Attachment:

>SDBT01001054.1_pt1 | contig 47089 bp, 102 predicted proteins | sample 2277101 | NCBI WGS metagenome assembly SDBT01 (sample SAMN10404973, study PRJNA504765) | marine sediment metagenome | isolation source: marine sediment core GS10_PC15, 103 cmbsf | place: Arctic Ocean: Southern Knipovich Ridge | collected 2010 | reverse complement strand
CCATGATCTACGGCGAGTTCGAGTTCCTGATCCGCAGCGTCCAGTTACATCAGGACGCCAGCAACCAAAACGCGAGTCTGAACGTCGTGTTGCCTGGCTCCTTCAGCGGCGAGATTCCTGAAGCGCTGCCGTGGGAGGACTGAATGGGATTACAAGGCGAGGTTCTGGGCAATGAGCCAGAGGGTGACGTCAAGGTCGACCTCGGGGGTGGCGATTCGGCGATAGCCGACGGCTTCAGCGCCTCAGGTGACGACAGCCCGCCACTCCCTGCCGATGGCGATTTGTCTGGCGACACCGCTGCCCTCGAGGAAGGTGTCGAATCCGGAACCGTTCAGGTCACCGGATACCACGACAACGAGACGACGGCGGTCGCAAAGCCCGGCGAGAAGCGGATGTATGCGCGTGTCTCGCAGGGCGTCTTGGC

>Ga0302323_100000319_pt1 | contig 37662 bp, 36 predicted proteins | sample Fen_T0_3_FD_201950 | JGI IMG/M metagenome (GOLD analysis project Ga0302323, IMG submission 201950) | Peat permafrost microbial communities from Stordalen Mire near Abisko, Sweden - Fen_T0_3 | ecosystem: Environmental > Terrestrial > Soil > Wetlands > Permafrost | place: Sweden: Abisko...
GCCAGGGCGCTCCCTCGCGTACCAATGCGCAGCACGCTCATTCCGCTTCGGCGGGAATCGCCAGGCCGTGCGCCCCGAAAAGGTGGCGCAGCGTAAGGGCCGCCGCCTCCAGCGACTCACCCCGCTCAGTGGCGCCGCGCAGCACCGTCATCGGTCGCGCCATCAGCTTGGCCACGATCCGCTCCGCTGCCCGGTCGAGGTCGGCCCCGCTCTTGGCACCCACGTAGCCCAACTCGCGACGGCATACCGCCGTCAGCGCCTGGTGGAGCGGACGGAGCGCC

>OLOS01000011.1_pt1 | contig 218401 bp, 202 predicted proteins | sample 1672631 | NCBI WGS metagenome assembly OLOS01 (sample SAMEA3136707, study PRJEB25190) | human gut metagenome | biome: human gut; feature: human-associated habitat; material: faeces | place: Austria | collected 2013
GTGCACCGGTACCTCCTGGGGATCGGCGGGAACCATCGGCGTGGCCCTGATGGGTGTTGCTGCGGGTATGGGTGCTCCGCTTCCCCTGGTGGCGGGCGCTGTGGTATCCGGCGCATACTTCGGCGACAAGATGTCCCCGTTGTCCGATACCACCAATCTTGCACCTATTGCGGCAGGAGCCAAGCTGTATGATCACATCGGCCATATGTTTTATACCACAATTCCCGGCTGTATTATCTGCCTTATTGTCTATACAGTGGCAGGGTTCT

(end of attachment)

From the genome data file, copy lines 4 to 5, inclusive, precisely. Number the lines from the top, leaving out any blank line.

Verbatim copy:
GCCAGGGCGCTCCCTCGCGTACCAATGCGCAGCACGCTCATTCCGCTTCGGCGGGAATCGCCAGGCCGTGCGCCCCGAAAAGGTGGCGCAGCGTAAGGGCCGCCGCCTCCAGCGACTCACCCCGCTCAGTGGCGCCGCGCAGCACCGTCATCGGTCGCGCCATCAGCTTGGCCACGATCCGCTCCGCTGCCCGGTCGAGGTCGGCCCCGCTCTTGGCACCCACGTAGCCCAACTCGCGACGGCATACCGCCGTCAGCGCCTGGTGGAGCGGACGGAGCGCC

>OLOS01000011.1_pt1 | contig 218401 bp, 202 predicted proteins | sample 1672631 | NCBI WGS metagenome assembly OLOS01 (sample SAMEA3136707, study PRJEB25190) | human gut metagenome | biome: human gut; feature: human-associated habitat; material: faeces | place: Austria | collected 2013